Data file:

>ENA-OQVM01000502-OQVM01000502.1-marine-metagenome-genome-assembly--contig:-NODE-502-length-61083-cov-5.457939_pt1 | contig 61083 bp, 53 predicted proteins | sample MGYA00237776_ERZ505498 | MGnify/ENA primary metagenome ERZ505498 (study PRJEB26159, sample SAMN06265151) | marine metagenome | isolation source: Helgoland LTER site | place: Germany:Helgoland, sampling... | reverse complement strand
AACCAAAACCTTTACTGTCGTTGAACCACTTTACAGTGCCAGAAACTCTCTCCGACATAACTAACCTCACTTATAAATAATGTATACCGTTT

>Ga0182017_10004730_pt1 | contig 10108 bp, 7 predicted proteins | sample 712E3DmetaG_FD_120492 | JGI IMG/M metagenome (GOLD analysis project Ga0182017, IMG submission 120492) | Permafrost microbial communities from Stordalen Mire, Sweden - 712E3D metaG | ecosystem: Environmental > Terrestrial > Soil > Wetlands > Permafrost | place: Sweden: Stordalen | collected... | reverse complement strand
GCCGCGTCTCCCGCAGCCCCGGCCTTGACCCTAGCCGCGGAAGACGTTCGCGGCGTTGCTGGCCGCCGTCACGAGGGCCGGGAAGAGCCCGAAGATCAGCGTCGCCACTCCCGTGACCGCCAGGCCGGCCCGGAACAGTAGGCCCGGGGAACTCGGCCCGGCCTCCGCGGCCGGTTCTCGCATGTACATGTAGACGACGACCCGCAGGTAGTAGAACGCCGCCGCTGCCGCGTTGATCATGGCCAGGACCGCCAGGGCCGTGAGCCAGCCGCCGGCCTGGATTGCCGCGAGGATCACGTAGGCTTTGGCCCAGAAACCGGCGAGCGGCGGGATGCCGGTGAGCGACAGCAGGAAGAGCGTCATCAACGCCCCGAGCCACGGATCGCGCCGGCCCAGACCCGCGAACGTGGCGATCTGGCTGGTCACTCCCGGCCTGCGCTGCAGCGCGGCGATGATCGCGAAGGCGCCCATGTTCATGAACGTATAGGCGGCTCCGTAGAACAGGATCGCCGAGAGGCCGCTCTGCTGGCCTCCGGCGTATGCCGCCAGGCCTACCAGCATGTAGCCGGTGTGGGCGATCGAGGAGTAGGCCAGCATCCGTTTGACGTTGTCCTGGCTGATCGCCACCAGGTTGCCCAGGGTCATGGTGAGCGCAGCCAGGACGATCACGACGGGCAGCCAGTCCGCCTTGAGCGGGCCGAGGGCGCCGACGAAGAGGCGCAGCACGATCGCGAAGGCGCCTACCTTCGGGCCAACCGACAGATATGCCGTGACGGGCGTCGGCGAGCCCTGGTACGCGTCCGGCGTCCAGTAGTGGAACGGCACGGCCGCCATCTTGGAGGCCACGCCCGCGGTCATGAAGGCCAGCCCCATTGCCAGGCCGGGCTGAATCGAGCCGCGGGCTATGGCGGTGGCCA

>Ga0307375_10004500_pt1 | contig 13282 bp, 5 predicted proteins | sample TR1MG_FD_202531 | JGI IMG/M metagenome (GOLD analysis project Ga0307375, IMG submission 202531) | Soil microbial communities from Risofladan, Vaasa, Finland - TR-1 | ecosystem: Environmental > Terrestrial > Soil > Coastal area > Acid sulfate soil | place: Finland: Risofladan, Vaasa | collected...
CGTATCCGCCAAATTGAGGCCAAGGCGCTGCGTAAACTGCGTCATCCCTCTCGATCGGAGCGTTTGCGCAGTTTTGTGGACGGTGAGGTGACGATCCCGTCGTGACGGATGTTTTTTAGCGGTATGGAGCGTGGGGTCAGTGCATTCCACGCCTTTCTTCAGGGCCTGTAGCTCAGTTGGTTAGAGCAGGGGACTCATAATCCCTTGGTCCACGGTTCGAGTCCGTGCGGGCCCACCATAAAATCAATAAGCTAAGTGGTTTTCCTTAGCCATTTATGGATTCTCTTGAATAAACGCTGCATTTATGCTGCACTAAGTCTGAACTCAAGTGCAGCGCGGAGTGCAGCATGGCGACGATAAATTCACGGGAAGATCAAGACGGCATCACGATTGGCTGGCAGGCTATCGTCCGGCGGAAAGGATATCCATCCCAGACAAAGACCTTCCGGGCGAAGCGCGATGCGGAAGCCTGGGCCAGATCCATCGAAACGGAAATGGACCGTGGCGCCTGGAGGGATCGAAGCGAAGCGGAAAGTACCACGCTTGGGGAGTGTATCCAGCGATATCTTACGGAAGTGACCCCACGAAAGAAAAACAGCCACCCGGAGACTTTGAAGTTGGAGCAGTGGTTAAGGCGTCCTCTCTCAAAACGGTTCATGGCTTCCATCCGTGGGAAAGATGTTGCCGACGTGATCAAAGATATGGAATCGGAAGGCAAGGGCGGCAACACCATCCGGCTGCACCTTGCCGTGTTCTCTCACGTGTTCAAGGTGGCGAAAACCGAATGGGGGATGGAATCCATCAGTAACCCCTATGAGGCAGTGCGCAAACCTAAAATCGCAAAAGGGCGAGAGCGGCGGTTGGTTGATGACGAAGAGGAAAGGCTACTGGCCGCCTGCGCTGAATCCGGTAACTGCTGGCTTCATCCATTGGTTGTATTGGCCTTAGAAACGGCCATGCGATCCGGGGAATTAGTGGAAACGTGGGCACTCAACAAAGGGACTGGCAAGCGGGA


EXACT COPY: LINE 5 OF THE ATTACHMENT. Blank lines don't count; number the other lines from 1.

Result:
>Ga0307375_10004500_pt1 | contig 13282 bp, 5 predicted proteins | sample TR1MG_FD_202531 | JGI IMG/M metagenome (GOLD analysis project Ga0307375, IMG submission 202531) | Soil microbial communities from Risofladan, Vaasa, Finland - TR-1 | ecosystem: Environmental > Terrestrial > Soil > Coastal area > Acid sulfate soil | place: Finland: Risofladan, Vaasa | collected...